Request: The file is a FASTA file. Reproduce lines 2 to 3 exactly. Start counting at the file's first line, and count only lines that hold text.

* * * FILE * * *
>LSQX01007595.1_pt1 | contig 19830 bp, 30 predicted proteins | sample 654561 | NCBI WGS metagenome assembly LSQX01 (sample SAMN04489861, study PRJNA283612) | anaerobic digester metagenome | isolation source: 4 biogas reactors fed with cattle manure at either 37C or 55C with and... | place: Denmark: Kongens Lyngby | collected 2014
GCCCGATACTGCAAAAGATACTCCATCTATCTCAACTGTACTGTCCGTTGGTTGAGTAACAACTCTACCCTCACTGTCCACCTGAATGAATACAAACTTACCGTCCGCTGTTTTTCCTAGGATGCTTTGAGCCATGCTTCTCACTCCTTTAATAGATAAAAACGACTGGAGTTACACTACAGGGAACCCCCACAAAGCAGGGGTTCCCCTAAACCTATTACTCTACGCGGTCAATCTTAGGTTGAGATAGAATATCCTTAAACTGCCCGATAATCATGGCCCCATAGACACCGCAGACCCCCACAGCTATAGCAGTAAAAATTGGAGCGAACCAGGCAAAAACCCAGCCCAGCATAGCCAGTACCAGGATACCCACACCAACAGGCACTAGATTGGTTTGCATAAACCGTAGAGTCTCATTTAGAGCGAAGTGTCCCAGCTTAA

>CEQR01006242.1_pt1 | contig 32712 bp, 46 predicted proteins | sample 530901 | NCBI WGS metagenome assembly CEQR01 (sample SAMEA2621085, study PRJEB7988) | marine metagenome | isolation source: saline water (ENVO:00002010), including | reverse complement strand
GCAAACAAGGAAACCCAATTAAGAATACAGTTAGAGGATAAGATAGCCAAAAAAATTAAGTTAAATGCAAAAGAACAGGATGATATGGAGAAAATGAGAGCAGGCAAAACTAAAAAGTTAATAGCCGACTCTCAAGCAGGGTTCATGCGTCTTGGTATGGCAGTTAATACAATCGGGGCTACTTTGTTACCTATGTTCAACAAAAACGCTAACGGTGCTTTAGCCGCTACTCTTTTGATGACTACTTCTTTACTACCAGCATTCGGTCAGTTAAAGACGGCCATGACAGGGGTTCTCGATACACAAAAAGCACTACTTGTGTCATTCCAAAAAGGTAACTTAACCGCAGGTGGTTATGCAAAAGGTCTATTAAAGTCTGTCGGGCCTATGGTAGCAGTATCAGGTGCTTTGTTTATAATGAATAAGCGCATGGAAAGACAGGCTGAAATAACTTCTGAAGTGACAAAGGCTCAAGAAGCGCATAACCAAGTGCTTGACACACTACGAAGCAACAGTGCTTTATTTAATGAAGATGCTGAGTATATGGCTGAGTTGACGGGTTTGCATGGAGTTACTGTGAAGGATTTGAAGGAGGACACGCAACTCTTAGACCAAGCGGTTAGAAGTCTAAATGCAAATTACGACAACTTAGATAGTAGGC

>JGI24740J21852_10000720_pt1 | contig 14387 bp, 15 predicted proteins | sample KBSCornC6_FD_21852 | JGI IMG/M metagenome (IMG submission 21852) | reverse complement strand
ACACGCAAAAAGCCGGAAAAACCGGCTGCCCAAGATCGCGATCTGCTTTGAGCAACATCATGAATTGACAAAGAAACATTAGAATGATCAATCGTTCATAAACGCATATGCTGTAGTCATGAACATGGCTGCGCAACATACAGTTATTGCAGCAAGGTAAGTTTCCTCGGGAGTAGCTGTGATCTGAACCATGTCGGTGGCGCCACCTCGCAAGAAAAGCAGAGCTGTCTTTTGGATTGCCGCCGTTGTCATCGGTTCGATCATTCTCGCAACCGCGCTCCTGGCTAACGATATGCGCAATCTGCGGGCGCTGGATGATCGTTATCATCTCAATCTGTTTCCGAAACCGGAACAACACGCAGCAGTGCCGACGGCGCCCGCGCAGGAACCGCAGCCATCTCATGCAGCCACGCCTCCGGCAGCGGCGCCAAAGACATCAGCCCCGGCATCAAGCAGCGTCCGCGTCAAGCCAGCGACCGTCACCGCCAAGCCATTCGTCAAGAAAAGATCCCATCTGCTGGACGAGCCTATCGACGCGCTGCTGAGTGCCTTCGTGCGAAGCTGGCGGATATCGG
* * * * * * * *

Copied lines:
GCCCGATACTGCAAAAGATACTCCATCTATCTCAACTGTACTGTCCGTTGGTTGAGTAACAACTCTACCCTCACTGTCCACCTGAATGAATACAAACTTACCGTCCGCTGTTTTTCCTAGGATGCTTTGAGCCATGCTTCTCACTCCTTTAATAGATAAAAACGACTGGAGTTACACTACAGGGAACCCCCACAAAGCAGGGGTTCCCCTAAACCTATTACTCTACGCGGTCAATCTTAGGTTGAGATAGAATATCCTTAAACTGCCCGATAATCATGGCCCCATAGACACCGCAGACCCCCACAGCTATAGCAGTAAAAATTGGAGCGAACCAGGCAAAAACCCAGCCCAGCATAGCCAGTACCAGGATACCCACACCAACAGGCACTAGATTGGTTTGCATAAACCGTAGAGTCTCATTTAGAGCGAAGTGTCCCAGCTTAA

>CEQR01006242.1_pt1 | contig 32712 bp, 46 predicted proteins | sample 530901 | NCBI WGS metagenome assembly CEQR01 (sample SAMEA2621085, study PRJEB7988) | marine metagenome | isolation source: saline water (ENVO:00002010), including | reverse complement strand